Ravell Call, Deseret News
SALT LAKE CITY — Gov. Gary Herbert spent the final night of the 2014 Legislature on Thursday enjoying his success in getting nearly all of his $13.3 billion budget passed — without a controversial and costly initiative from House Speaker Becky Lockhart.
"I'm obviously very pleased with the session and the results of the session," Herbert told the Deseret News in an interview, emphasizing the $345 million in new money for public and higher education, his top budget priority.
The governor, who mingled with staff, family and friends between a series of media interviews, was careful not to directly criticize Lockhart, a potential rival should he run for re-election.
However, Herbert did say he's moving up the timetable for deciding about making another run to sometime over the summer rather than waiting until early next year as planned.
"I'm clearly leaning toward running again. I'm putting myself in a position to do that," the governor said. "I'm certainly encouraged by a lot of people, which is nice."
There were plenty of bumps during the 45-day session, as notable for what lawmakers didn't get done as for they what did.
While lawmakers compromised on the state budget and Count My Vote, they steered clear or couldn't agree on controversial issues such as a statewide nondiscrimination law, raising the gas tax and Medicaid expansion.
During budget negotiations between the House and Senate GOP leadership late in the session, the outgoing Republican speaker from Provo gave up on her nearly $300 million education technology initiative.
Lockhart faced opposition to the hefty price tag from not only Senate Republicans but also the GOP governor. The Senate refused to spend more than $26 million, and Herbert threatened to veto the initiative if the cost exceeded $30 million.
The speaker, who is not seeking re-election and is seen as a possible challenger to the governor in 2016, also dropped her efforts to come up with an alternative to Medicaid expansion using state funds.
Deciding what to do about the nearly $300 million available to the state under the Affordable Care Act, also known as Obamacare, was one of the biggest issues that couldn't be resolved this session.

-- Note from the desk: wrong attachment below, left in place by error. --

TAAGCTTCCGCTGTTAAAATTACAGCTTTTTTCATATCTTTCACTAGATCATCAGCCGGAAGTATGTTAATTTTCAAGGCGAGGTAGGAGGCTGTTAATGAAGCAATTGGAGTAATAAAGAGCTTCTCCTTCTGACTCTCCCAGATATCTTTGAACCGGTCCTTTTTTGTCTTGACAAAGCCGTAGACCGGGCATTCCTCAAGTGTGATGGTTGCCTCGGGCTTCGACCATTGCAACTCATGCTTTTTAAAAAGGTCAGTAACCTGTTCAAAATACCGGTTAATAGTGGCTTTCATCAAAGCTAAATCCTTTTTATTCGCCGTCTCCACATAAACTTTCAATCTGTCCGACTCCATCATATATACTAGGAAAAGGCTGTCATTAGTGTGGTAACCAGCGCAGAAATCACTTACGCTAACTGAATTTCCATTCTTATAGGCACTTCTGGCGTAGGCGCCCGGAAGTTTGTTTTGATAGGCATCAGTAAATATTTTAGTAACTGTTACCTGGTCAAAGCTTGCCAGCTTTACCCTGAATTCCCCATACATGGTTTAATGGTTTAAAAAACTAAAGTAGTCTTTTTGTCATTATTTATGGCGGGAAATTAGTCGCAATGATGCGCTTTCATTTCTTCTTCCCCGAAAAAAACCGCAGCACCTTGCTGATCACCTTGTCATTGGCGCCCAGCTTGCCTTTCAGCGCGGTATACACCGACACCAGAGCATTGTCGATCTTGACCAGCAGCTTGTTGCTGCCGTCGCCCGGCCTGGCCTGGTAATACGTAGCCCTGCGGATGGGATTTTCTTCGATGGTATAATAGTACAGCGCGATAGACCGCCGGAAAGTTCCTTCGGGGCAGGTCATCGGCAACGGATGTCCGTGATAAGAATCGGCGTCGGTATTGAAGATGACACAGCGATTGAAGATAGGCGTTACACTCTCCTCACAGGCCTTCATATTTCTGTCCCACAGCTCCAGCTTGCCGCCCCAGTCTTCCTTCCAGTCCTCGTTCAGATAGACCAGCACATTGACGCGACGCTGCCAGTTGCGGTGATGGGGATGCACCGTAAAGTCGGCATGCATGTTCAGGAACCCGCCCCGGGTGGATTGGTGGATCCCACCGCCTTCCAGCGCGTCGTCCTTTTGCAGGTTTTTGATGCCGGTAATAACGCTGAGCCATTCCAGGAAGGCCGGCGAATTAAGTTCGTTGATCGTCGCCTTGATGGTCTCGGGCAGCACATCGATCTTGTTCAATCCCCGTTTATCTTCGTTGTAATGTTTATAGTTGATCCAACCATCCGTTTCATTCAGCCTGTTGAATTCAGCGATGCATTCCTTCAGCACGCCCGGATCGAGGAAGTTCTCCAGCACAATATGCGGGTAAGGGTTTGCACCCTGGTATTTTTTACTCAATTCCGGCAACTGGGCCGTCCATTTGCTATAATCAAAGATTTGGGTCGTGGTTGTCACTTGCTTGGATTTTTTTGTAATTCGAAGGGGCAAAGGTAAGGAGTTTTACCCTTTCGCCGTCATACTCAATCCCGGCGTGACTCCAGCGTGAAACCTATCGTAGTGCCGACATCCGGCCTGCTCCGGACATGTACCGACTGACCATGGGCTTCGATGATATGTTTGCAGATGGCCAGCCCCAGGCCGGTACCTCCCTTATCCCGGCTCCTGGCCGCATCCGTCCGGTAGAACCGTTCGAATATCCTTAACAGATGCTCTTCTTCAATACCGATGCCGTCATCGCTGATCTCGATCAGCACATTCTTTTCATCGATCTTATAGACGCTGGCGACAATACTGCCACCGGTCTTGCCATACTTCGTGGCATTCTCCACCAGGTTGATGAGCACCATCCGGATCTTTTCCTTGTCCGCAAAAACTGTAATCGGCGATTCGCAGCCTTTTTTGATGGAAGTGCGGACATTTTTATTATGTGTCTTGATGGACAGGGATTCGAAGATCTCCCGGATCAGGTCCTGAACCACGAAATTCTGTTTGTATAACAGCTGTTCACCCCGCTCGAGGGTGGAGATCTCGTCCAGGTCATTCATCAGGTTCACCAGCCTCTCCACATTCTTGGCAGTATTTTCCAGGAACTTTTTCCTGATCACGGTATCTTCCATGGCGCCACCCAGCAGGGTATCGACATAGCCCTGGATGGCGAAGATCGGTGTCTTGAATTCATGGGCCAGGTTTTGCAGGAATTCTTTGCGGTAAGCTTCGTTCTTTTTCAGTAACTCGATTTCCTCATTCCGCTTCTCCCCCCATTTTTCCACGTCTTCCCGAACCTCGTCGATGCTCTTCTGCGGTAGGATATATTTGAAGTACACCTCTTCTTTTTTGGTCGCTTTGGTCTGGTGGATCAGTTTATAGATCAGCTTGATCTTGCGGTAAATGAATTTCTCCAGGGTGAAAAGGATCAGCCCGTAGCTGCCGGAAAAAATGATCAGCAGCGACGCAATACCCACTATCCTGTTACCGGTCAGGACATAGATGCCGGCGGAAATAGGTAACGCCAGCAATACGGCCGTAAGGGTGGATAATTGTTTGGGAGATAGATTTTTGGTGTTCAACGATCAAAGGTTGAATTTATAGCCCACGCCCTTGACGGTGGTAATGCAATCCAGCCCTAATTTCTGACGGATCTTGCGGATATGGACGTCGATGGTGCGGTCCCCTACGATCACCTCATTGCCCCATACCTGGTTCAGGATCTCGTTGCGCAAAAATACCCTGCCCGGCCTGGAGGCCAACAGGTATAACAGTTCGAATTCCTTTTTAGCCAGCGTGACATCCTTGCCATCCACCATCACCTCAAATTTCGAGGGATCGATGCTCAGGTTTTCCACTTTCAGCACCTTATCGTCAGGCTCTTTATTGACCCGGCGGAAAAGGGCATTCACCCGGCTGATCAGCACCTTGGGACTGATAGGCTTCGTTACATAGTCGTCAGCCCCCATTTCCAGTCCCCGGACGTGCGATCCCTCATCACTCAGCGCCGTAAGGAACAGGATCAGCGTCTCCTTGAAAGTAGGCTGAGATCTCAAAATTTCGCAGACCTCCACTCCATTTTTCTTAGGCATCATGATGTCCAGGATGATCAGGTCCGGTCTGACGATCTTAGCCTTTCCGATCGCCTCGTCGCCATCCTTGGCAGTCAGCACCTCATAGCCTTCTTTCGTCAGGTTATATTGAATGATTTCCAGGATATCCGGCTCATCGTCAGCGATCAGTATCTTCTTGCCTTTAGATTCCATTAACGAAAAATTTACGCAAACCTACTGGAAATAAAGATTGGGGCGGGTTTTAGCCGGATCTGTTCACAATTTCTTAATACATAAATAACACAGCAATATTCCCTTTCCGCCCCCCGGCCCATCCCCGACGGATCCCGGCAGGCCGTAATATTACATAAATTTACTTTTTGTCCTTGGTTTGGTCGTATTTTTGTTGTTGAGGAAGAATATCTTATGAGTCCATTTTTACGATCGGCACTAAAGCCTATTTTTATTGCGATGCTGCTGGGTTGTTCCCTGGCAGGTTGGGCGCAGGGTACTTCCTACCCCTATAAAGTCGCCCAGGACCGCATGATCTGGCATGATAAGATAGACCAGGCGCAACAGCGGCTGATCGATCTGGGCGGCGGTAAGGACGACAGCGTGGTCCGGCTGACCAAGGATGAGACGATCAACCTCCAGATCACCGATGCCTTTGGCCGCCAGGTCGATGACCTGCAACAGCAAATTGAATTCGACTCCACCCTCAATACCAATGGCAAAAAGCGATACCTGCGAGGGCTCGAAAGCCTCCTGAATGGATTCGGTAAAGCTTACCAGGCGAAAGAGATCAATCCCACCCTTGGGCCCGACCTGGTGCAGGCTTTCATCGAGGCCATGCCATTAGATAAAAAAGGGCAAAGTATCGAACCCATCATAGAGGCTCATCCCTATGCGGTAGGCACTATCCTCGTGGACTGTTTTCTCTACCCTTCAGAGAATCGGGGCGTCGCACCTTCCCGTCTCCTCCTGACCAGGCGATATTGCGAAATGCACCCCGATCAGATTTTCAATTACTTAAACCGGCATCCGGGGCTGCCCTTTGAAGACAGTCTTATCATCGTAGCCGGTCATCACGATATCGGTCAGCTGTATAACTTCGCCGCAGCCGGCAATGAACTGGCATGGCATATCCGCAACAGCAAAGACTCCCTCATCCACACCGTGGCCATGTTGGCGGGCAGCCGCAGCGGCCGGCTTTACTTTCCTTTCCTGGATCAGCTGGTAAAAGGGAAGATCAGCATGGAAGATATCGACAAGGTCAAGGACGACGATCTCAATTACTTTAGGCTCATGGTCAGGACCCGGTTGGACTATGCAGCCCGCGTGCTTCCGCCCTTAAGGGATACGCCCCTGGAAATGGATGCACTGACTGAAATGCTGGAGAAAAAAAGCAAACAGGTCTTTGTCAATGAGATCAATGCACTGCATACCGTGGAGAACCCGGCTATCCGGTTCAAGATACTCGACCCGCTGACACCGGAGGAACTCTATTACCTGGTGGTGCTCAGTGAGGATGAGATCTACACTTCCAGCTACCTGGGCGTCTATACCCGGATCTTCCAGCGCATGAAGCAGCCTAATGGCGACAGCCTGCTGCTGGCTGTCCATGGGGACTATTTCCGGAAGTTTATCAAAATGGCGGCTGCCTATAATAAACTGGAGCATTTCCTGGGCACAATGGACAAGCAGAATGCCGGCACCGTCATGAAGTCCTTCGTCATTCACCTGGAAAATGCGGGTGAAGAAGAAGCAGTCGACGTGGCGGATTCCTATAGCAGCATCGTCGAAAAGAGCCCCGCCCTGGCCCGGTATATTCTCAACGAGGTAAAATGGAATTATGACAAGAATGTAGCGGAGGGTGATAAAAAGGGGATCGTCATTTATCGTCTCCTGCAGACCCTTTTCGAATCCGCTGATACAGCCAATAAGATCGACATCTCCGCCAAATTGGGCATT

Competing Medicaid expansion plans from the House, Senate and the governor that surfaced during the session all failed to win significant support. In the end, the House and Senate determined there would be no agreement this session.
So Herbert said he'll try to strike a deal on his own plan, which requires federal waivers to use the money for a state-run program. He announced this week he's sending a team to Washington, D.C., Monday to begin negotiations.
Senate President Wayne Niederhauser, R-Sandy, said he would have liked Herbert to go to Washington with a unified message from the Legislature. But "whatever he can negotiate with the federal government, there's not going to be consensus," he said.
Lockhart said "it remains to be seen" whether the House would be willing to even take a vote on what the governor is able to bring back during an anticipated special session of the Legislature later this year.
Herbert, though, said he thinks he can have a Medicaid plan in place by the end of the year that both the House and Senate would buy into.
This session, doing something about the state's dirty air was a top priority for many Utahns. Lawmakers passed several bills to address the problem, but it's an issue likely to be back with the winter inversion next year.
"A lot of our priorities were met," said Senate Minority Leader Gene Davis, D-Salt Lake City, citing strides made on air quality issues.
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